Call for higher emissions reduction target for electricity sector
The Australia Institute has released a discussion paper arguing that the government should target the electricity sector for higher emissions reductions targets as it is a sector that has commercially available, mature technologies that can reduce emissions at relatively low cost.
It has proposed that “the government should target emissions reductions in electricity generation of 48 per cent by 2030”.
The paper suggested that by setting the emissions reduction target higher for the electricity sector, other sectors for which it is relatively difficult and expensive to curtail emission without reducing production could be set lower targets while still making it possible for Australia to meet it's commitments under the Paris Agreement.
The paper sets out a number of reasons why the electricity sector is best placed to make large scale emissions at low cost:
There are currently commercially available technologies in electricity generation that can substantially reduce emissions (renewable generation);
Renewable generation is competitive with new built fossil fuel generation and the cost of renewables continues to fall;
The electricity generation sector is highly concentrated and so policies to reduce emissions will be simpler to administer as they will only need to be implemented by a small number of players; and
A substantial reduction in electricity generation emissions has the potential to make emissions reduction in other sectors (like stationary energy and transport) less costly.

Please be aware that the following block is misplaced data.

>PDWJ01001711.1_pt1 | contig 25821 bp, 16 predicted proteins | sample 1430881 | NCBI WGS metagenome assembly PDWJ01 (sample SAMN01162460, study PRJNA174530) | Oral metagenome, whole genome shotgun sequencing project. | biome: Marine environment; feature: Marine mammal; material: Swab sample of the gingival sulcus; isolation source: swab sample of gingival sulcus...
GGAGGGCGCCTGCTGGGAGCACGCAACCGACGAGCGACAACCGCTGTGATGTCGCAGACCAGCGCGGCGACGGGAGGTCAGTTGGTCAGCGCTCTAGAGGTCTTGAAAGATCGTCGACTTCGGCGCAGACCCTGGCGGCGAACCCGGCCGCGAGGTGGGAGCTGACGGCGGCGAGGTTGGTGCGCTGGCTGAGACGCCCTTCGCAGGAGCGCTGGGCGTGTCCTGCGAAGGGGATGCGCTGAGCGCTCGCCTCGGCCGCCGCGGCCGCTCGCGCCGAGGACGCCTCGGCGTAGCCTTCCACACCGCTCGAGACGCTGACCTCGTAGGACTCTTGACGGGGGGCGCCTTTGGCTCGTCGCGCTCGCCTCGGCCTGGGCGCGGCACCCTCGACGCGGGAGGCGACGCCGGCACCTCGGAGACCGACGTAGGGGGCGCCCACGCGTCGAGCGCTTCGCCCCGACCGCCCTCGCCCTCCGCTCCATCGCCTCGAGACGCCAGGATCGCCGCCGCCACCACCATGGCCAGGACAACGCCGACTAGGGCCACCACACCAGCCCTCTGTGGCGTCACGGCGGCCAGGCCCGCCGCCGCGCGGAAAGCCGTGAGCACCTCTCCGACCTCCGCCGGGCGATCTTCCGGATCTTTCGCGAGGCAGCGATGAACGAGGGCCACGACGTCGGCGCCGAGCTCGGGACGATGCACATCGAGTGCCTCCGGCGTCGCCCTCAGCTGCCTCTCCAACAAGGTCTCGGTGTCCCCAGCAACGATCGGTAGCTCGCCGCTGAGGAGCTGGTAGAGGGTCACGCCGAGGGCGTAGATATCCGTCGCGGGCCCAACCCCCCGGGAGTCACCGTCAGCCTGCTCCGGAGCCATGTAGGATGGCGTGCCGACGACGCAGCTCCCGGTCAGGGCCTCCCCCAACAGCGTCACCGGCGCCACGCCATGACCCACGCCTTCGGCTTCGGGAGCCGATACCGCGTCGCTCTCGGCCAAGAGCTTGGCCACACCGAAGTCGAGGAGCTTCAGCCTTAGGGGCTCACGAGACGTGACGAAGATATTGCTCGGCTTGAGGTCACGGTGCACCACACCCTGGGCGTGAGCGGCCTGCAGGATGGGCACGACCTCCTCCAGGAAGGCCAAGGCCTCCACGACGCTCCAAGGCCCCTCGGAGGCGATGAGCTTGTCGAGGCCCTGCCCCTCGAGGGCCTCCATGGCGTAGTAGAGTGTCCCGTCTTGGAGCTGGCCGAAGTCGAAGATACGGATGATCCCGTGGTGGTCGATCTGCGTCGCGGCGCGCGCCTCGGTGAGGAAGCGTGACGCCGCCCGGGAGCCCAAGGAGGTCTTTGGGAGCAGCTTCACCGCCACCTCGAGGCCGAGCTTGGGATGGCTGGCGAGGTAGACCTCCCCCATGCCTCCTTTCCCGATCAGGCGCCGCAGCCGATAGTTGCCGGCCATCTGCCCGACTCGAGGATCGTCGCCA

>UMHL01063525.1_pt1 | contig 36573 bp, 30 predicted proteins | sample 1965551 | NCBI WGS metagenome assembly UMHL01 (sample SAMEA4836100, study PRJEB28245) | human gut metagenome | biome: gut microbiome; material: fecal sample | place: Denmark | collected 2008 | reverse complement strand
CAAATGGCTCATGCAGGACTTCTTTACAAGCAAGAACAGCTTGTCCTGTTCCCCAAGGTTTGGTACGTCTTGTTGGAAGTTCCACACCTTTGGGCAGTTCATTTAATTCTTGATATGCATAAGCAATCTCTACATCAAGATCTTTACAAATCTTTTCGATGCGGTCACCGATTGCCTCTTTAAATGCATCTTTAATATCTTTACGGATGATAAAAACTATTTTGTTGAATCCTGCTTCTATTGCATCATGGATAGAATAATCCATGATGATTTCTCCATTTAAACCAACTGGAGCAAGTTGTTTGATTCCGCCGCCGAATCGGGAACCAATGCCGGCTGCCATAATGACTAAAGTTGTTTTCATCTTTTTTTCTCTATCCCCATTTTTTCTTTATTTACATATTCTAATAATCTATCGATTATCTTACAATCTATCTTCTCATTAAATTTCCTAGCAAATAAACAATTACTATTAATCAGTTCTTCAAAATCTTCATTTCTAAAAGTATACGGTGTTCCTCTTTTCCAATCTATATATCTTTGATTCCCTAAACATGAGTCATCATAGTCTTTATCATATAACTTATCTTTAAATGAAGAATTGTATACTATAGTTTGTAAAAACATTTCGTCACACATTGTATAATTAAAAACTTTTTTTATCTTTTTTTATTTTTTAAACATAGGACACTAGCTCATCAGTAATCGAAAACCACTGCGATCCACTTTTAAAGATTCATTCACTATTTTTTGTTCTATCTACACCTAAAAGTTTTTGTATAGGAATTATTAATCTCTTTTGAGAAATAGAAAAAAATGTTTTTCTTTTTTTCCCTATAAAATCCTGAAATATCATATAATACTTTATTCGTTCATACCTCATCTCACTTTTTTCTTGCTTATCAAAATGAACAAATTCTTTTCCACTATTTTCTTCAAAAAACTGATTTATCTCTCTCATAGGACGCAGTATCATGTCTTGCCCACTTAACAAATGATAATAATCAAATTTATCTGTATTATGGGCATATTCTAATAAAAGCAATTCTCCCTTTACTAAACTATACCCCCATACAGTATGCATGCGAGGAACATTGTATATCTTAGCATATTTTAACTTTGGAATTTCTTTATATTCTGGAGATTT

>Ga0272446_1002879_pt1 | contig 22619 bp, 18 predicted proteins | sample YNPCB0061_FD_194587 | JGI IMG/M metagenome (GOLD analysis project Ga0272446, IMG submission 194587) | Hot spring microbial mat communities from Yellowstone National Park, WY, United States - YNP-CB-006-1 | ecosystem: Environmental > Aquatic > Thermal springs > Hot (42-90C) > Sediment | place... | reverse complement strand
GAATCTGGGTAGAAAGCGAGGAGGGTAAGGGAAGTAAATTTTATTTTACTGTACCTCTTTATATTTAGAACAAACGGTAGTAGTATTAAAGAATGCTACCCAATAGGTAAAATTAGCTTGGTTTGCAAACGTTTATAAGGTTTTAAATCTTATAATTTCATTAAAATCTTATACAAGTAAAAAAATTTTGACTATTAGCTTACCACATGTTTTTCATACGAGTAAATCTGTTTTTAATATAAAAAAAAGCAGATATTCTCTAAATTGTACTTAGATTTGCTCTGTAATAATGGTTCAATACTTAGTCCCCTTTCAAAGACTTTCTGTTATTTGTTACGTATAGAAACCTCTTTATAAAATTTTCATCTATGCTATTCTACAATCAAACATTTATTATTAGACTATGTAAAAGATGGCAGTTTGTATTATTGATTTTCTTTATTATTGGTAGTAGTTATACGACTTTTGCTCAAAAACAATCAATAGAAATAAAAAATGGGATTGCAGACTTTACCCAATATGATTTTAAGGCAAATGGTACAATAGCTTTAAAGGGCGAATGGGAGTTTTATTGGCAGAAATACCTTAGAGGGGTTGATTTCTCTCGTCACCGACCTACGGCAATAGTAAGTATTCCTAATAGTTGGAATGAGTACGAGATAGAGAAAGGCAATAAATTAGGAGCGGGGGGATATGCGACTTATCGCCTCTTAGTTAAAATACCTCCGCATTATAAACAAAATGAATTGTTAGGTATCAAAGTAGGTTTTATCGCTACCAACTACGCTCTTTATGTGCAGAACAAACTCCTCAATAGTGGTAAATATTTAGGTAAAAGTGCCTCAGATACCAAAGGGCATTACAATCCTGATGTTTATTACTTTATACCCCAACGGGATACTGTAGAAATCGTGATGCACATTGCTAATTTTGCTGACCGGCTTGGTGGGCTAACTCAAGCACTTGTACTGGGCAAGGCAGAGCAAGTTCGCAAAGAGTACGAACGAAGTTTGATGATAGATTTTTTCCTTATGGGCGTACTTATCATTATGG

The paper warned that if emissions are cut in equal proportion for each sector “then sectors like agriculture and stationary energy are going to require expensive punitive policies in order to reach the target. In agriculture methane from animals is the main source of emissions.
“The only effective way currently available to reduce those emissions is to have fewer animals. This would probably take the form of a tax on meat in order to reduce the quantity demanded.”
“A large part of stationary energy emissions is the manufacturing sector. While some of their heating processes can be substituted from fossil fuels to electricity, others cannot. It is likely that this sector will also require a tax in order to reduce production. This will have a negative effect on manufacturing employment.
“It is important to remember that the more electricity generation does to reduce emissions the less other sectors in the economy will have to do.”
The paper, Choice cuts: The advantages of cutting emissions in the electricity sector, is available here.